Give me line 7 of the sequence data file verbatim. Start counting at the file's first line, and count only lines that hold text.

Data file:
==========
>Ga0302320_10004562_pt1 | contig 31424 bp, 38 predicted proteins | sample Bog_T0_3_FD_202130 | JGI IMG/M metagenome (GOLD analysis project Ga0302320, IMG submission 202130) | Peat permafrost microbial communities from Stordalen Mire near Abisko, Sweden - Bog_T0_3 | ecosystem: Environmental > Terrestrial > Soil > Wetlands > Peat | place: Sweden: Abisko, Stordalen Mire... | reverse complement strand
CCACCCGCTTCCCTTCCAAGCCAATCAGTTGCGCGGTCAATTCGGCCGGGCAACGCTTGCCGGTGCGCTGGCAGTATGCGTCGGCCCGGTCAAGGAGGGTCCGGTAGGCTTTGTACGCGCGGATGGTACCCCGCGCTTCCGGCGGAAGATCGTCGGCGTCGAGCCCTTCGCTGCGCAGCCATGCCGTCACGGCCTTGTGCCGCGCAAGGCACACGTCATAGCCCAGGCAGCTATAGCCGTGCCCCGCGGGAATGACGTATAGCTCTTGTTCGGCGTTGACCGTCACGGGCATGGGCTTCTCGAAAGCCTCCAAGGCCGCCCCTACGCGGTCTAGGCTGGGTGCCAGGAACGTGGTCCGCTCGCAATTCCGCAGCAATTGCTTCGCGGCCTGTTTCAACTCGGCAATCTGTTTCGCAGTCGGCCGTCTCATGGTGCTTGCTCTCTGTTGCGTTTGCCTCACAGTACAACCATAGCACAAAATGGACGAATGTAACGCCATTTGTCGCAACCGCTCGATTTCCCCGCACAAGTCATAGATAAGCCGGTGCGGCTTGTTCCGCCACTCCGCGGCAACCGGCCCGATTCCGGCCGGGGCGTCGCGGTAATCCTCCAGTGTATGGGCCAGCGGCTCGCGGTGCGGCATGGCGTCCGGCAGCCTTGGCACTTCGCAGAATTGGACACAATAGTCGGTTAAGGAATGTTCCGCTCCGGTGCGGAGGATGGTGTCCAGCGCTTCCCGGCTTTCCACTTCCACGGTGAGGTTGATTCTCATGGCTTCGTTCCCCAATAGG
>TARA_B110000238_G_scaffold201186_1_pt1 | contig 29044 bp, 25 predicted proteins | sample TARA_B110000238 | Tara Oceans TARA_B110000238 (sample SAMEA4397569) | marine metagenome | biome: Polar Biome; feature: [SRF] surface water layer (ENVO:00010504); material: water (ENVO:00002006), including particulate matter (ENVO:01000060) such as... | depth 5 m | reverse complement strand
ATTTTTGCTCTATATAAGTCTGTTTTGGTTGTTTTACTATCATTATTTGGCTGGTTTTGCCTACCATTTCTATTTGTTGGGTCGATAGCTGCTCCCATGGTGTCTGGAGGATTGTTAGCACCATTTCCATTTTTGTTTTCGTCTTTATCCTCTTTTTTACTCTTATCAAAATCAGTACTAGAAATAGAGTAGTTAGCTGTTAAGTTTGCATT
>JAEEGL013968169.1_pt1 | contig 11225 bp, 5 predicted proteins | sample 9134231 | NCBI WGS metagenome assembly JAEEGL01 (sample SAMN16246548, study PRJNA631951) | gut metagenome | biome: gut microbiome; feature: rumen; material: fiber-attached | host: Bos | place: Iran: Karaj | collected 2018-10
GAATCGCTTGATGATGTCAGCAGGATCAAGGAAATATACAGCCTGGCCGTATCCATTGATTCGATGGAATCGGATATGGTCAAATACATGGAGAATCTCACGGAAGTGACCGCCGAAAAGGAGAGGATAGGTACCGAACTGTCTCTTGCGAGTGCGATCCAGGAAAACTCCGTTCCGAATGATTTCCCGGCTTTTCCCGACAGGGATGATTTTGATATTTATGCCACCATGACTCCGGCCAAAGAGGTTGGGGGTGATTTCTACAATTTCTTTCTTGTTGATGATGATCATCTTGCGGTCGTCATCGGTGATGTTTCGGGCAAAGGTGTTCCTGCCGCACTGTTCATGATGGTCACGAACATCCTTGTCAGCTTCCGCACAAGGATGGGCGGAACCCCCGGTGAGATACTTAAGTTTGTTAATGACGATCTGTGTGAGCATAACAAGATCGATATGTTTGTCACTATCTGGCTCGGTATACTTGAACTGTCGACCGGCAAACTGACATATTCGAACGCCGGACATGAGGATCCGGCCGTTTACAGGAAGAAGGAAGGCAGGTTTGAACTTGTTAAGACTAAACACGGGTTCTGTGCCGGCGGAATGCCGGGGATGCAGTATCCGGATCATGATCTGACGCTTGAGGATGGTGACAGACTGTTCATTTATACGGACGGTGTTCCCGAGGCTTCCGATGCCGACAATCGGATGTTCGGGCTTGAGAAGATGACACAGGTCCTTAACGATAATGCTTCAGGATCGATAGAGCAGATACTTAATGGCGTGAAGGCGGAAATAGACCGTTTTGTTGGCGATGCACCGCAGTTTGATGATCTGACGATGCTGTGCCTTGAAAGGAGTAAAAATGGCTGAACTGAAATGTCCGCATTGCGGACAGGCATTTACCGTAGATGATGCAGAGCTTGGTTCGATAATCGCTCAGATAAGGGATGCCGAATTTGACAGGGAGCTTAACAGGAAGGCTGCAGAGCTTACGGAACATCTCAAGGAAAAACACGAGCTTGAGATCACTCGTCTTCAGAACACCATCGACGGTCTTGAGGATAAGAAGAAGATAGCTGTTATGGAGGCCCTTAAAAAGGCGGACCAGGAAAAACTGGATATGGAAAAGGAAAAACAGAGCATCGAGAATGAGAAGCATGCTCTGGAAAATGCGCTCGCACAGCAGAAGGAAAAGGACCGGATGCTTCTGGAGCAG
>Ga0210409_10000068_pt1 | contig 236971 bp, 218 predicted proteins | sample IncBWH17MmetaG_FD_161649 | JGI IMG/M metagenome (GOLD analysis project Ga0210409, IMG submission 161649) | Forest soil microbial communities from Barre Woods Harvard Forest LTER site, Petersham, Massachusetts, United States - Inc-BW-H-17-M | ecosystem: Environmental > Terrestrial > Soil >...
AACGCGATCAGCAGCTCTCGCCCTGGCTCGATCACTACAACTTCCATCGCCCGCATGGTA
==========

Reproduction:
>Ga0210409_10000068_pt1 | contig 236971 bp, 218 predicted proteins | sample IncBWH17MmetaG_FD_161649 | JGI IMG/M metagenome (GOLD analysis project Ga0210409, IMG submission 161649) | Forest soil microbial communities from Barre Woods Harvard Forest LTER site, Petersham, Massachusetts, United States - Inc-BW-H-17-M | ecosystem: Environmental > Terrestrial > Soil >...